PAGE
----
• The GPS tracking/mapping component shows not only truck location, but also truck type, and truck status/availability (provides a complete picture in one screen for dispatchers) along with a list of jobs.
  • The mapping and dispatching components are intrinsically “in sync” – they share the same information database. Given the integrated design, updates to dispatch and mapping happen simultaneously. Detailed information on calls and open jobs is available and displayed on the map.

In Level 3, the integration of GPS tracking/mapping with dispatching creates the opportunity for major improvements in dispatching – dispatchers have all the requisite information for better assignment decisions available on the map for visual dispatch. Better call assignment in turn drives improved utilization of trucks and drivers. The better Level 3 solutions will also incorporate mobile messaging in the truck to collect vehicle information (e.g., VIN, odometer) and service delivery details (e.g., Extras, dropped location in storage lot).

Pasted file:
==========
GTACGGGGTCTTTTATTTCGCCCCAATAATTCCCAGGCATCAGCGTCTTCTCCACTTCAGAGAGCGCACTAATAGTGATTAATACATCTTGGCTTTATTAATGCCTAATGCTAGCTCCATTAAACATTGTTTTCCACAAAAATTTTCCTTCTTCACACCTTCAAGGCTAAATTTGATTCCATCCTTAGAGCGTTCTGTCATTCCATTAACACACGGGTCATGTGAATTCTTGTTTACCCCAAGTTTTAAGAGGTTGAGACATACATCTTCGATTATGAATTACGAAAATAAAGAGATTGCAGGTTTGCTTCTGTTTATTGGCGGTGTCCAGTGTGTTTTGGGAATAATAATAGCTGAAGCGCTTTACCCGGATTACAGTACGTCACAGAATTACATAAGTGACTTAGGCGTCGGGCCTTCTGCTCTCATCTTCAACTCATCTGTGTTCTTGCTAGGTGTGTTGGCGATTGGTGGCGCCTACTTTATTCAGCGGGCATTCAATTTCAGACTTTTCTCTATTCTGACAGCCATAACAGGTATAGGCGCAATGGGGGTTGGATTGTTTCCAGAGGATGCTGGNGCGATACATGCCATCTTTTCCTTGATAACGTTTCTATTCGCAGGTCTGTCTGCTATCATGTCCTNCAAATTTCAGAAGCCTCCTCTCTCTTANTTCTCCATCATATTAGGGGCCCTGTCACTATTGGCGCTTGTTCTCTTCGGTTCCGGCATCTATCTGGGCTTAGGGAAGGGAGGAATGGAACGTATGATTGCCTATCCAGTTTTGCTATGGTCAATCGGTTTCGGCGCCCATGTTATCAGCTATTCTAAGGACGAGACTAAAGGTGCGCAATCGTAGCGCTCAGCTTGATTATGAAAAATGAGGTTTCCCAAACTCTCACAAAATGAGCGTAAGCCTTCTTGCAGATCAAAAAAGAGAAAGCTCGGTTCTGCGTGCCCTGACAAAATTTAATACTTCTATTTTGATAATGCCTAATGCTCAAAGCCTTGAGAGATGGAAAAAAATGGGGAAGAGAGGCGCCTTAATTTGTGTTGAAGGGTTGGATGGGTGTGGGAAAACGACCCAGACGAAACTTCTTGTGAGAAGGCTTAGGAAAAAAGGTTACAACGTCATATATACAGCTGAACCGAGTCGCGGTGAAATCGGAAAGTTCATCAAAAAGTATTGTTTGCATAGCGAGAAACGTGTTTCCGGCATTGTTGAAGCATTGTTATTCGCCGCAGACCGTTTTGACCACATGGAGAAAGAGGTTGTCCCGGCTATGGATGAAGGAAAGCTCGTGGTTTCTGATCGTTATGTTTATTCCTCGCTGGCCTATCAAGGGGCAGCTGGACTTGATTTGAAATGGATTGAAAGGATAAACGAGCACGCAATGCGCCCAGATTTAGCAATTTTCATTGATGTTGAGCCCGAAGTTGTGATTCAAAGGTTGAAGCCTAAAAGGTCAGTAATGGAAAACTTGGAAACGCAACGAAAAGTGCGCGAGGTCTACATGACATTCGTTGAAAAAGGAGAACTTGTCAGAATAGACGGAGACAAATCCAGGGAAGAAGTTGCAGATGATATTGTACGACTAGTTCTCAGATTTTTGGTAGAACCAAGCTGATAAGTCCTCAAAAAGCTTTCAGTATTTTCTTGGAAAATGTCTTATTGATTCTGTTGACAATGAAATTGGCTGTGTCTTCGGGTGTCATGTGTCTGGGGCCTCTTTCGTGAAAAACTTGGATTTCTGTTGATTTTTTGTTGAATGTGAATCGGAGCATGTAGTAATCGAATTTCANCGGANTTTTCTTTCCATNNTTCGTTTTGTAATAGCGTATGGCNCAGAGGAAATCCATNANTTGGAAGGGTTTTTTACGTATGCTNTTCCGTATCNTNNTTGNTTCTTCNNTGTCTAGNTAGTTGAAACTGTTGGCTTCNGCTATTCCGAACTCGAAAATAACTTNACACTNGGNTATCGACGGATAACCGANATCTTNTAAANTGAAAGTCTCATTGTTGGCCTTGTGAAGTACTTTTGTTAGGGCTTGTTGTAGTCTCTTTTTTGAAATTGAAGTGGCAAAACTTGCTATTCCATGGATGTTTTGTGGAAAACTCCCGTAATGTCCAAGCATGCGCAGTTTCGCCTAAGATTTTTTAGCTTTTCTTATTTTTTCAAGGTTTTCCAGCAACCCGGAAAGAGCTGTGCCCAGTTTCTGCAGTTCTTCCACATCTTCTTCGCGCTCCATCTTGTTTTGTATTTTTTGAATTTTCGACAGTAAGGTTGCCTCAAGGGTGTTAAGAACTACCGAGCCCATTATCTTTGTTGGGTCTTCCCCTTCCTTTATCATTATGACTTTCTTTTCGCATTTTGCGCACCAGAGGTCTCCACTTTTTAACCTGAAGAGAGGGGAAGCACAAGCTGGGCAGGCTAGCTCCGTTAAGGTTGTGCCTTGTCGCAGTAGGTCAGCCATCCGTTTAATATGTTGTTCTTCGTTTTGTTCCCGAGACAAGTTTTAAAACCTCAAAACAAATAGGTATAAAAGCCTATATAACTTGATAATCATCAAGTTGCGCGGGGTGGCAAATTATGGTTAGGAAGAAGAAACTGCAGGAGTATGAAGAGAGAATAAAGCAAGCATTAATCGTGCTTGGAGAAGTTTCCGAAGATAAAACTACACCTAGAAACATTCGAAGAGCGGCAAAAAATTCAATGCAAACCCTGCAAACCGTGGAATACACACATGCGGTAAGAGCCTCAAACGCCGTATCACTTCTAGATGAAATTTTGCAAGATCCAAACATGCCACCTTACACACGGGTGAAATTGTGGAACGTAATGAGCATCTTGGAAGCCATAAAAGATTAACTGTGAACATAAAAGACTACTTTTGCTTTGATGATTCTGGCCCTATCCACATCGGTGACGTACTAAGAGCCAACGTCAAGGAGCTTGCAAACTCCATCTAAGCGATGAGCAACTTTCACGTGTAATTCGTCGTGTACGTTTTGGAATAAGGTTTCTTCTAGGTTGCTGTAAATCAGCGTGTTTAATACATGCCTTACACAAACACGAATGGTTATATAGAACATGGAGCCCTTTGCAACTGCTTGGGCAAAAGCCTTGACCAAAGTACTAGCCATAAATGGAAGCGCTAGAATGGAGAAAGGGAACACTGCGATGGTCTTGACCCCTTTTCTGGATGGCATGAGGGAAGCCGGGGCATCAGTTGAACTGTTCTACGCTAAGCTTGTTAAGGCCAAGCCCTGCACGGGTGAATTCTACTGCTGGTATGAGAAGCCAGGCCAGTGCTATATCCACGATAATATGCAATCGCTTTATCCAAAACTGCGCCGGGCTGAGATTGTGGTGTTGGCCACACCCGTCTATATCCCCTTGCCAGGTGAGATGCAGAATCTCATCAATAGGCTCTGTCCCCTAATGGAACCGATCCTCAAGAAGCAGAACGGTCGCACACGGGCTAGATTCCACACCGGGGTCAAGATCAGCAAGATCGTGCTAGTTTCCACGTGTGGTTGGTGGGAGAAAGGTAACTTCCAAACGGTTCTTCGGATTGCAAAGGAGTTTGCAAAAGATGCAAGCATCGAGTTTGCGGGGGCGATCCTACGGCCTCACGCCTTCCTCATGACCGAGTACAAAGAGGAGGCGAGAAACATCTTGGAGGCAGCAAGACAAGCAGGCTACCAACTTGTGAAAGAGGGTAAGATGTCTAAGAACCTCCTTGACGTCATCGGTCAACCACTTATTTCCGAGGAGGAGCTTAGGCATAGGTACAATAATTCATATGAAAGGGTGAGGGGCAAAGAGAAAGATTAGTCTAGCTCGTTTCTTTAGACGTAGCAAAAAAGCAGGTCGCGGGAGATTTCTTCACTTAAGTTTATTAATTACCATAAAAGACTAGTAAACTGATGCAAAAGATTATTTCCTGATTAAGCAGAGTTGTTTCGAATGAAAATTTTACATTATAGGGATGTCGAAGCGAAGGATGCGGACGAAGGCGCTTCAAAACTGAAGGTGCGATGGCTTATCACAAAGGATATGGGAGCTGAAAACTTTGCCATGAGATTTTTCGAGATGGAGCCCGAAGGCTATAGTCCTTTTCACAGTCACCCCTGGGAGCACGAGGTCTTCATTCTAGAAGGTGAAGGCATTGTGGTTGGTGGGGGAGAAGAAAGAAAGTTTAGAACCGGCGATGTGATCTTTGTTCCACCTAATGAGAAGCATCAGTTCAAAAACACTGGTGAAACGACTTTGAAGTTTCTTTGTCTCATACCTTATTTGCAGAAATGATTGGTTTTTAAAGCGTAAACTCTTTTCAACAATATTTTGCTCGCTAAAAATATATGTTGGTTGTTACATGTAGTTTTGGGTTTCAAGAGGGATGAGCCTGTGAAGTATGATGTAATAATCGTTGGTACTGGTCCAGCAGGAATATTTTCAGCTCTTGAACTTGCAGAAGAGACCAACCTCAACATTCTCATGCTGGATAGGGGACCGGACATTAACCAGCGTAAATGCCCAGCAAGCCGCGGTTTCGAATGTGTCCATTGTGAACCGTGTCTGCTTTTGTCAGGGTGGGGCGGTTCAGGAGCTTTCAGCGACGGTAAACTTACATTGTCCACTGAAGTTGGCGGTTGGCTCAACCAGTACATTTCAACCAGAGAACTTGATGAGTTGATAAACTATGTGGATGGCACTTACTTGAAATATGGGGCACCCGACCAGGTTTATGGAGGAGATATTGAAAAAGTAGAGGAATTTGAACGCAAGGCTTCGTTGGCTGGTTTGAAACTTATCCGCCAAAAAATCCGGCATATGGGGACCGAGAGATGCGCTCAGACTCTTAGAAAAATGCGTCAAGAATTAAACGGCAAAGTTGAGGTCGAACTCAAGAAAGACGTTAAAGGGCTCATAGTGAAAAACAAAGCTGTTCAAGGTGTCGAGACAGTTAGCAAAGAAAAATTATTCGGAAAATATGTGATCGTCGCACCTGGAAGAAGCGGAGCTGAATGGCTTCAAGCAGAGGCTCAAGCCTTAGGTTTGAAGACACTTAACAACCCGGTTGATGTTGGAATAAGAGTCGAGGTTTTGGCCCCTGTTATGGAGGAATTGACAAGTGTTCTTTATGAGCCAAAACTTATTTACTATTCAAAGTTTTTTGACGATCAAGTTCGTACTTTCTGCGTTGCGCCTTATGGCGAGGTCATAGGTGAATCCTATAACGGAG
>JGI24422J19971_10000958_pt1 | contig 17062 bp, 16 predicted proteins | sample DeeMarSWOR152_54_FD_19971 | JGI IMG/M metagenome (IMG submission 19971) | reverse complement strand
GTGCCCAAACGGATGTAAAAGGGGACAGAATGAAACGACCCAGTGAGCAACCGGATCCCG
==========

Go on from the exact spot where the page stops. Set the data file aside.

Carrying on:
Level 4 – Reinventing sounds a bit pretentious. However, integration of the dispatching solution with GPS tracking/mapping enables next generation operational productivity processes that go beyond presenting better information. For example, in dispatch:

  • Recommending the most logical trucks for dispatchers to assign to a new job (automatically identifying trucks that are close by and soon to be available) to enable better deployment decisions
  • Enabling dispatchers to assign calls from the map if they choose – i.e., drag and drop a truck onto the “pin” representing an open job to improve speed/efficiency and to make assignment easier. When assigned, call details are sent automatically to the driver’s mobile device
  • Providing “dashboards” so that dispatch becomes a control tower with real-time indicators and alerts for fuel efficiency, validity of incident and destination addresses, truck speed, and call progress vs. plan